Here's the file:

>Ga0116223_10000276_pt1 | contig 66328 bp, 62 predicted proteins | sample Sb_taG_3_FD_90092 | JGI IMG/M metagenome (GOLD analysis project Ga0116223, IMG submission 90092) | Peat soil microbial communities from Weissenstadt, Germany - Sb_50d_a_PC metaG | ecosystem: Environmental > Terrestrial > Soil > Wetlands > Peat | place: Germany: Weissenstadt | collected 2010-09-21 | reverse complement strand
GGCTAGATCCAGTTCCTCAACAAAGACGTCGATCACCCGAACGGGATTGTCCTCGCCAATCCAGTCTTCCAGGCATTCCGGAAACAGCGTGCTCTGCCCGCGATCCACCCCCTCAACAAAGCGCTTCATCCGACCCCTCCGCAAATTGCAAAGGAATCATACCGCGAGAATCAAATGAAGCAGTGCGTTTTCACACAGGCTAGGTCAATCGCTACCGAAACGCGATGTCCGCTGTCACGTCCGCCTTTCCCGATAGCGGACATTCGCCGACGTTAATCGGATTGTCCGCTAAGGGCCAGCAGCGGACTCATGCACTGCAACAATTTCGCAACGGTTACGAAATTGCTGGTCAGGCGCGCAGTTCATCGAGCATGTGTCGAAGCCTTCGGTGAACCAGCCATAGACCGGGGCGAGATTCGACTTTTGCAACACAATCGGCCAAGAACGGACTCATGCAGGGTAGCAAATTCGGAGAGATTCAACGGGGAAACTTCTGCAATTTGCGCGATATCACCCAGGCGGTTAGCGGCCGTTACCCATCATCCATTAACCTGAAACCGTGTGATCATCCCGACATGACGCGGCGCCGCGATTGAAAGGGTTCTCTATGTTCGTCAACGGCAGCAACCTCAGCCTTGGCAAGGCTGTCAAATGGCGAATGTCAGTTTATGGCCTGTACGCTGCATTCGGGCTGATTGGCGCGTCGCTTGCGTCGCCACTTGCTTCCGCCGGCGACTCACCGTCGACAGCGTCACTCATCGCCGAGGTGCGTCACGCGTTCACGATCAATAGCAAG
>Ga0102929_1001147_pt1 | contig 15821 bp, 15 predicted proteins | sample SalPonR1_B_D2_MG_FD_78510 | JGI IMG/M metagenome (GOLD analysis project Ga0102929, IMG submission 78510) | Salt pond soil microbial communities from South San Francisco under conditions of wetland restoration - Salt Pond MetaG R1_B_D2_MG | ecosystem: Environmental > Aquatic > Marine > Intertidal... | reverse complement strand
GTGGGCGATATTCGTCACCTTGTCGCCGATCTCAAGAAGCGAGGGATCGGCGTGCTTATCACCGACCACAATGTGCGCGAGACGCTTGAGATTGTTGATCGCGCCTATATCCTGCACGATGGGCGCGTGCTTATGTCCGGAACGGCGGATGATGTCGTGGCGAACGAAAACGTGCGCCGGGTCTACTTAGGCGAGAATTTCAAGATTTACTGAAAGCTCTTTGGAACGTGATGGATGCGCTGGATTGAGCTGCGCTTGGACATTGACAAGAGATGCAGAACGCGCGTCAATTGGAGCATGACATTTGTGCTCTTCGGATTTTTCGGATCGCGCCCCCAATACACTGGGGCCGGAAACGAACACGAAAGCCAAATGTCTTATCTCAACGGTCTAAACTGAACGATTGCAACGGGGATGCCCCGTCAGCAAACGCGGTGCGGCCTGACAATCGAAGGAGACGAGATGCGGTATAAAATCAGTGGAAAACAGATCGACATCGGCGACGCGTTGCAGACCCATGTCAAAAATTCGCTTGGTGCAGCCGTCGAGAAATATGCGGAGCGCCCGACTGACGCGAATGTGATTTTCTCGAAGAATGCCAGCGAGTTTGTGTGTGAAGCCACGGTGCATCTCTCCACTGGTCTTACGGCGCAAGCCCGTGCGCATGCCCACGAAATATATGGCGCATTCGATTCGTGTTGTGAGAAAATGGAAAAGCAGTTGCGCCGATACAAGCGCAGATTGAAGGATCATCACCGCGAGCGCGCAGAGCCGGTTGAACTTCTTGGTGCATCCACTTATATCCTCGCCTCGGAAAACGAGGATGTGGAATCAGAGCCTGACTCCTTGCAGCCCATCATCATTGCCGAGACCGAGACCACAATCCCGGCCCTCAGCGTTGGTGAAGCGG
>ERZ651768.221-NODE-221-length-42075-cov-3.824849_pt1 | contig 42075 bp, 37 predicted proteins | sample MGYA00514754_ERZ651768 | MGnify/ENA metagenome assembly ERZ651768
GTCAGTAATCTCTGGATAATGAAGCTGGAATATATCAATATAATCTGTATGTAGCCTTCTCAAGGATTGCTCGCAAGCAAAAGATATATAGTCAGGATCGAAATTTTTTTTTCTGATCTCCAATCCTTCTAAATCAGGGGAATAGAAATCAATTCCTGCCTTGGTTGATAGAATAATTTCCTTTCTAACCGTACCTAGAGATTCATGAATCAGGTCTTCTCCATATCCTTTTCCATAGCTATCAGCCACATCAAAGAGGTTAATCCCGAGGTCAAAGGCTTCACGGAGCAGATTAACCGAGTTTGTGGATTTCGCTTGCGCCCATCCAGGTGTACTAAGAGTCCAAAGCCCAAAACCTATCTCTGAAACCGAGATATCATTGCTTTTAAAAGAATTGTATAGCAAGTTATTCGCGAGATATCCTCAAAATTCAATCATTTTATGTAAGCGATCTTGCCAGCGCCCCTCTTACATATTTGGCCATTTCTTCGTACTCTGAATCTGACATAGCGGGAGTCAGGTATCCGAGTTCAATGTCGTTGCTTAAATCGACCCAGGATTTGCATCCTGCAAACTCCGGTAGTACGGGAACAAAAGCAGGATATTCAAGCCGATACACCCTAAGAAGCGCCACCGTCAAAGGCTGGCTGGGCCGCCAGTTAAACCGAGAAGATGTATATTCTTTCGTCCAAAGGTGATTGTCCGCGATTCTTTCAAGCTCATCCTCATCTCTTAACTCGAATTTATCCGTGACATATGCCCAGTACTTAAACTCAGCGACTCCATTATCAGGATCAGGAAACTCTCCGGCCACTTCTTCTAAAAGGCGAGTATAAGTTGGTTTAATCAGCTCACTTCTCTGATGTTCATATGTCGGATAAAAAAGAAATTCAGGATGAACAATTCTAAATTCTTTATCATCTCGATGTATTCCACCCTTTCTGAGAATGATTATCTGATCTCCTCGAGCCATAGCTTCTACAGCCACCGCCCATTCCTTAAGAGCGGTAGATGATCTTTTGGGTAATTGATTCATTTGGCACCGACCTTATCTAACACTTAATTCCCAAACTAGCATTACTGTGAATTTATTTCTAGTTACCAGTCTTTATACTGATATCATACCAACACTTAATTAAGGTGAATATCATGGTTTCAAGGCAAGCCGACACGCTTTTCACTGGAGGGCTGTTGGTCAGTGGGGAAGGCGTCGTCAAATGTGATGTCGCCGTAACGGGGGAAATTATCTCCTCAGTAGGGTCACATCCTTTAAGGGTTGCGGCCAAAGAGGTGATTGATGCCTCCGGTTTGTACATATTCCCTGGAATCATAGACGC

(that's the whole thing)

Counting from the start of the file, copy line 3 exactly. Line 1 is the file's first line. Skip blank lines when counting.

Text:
>Ga0102929_1001147_pt1 | contig 15821 bp, 15 predicted proteins | sample SalPonR1_B_D2_MG_FD_78510 | JGI IMG/M metagenome (GOLD analysis project Ga0102929, IMG submission 78510) | Salt pond soil microbial communities from South San Francisco under conditions of wetland restoration - Salt Pond MetaG R1_B_D2_MG | ecosystem: Environmental > Aquatic > Marine > Intertidal... | reverse complement strand